Questions related to the English language as spoken and written in India.

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0answers
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Sentence correction websites [on hold]

Is there any website in which we can have our sentence error corrected?
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4answers
206 views

Did British chef Jamie Oliver redefine “pukka” in 1999?

Recently I've been watching cooking programmes: MasterChef Italia (addictive), MasterChef USA (awful), followed swiftly by Ramsey's Kitchen Nightmares, and then onto Jamie Oliver's acclaimed The ...
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0answers
23 views

Difference between meaning of abstain and refrain [closed]

What are the basic differences between abstain and refrain? Do both words serve the same purpose or not?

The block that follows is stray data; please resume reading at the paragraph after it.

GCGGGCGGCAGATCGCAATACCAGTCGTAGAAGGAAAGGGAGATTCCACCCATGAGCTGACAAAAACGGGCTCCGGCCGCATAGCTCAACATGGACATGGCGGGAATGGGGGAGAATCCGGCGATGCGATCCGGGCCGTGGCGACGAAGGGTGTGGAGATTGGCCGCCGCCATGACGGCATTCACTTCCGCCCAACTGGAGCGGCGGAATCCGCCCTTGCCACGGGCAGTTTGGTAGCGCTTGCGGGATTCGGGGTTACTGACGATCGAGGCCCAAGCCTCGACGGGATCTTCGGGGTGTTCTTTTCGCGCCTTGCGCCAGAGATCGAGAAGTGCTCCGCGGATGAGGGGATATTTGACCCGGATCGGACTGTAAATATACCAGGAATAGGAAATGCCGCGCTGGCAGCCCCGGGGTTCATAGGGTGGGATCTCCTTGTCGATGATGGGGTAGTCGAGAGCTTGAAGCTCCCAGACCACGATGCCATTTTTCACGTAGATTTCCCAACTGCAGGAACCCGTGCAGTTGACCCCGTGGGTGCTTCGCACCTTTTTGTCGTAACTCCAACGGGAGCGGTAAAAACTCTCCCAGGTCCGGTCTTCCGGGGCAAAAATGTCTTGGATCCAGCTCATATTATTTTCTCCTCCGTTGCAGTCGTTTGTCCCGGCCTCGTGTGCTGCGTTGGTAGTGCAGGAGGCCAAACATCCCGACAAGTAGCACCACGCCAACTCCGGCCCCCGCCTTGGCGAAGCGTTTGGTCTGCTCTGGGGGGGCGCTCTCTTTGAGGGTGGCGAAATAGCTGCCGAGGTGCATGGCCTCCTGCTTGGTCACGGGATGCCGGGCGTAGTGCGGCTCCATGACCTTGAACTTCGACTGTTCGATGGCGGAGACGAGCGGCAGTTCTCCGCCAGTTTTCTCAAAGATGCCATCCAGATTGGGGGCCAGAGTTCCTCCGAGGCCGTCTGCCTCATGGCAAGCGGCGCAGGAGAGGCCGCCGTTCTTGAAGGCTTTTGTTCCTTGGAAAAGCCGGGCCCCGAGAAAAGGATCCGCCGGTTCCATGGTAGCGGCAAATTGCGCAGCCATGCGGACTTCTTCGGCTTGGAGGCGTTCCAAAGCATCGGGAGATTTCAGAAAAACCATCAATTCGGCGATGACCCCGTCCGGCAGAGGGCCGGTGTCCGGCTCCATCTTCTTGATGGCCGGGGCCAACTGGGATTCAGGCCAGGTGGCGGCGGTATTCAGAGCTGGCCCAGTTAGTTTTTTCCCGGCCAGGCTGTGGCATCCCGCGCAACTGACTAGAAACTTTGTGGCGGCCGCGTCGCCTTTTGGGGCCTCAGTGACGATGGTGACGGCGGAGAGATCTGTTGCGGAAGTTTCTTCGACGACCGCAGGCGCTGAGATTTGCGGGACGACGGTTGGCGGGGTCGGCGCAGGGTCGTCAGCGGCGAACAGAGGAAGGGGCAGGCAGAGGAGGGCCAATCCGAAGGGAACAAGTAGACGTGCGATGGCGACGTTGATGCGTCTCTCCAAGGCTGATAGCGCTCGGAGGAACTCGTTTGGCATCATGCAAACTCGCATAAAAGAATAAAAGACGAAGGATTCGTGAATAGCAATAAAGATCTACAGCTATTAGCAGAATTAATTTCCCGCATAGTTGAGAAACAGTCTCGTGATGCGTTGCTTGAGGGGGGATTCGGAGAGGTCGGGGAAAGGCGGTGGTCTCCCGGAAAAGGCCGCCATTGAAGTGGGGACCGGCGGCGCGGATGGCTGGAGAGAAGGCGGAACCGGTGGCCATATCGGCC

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1answer
17 views

Don't you heard OR haven't you heard

I am asking about a place from someone that you know this place or not. So what is the correct line? don't you heard about that place OR haven't you heard about that place
0
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1answer
34 views

Difference between 'REVERENCE' and 'DEFERENCE'

MY EFFORT: this a straight-forward question. I was practising for 'SAT' and met a question which required knowledge of difference between the afore-mentioned two words. I have searched the following 2 ...
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2answers
68 views

What do we mean by the phrase 'conventions of standard written English' [closed]

A question came and it had one of its options: correct according to conventions of standard English. I don't remember the question but the question was from a grammar section. I do not have an idea ...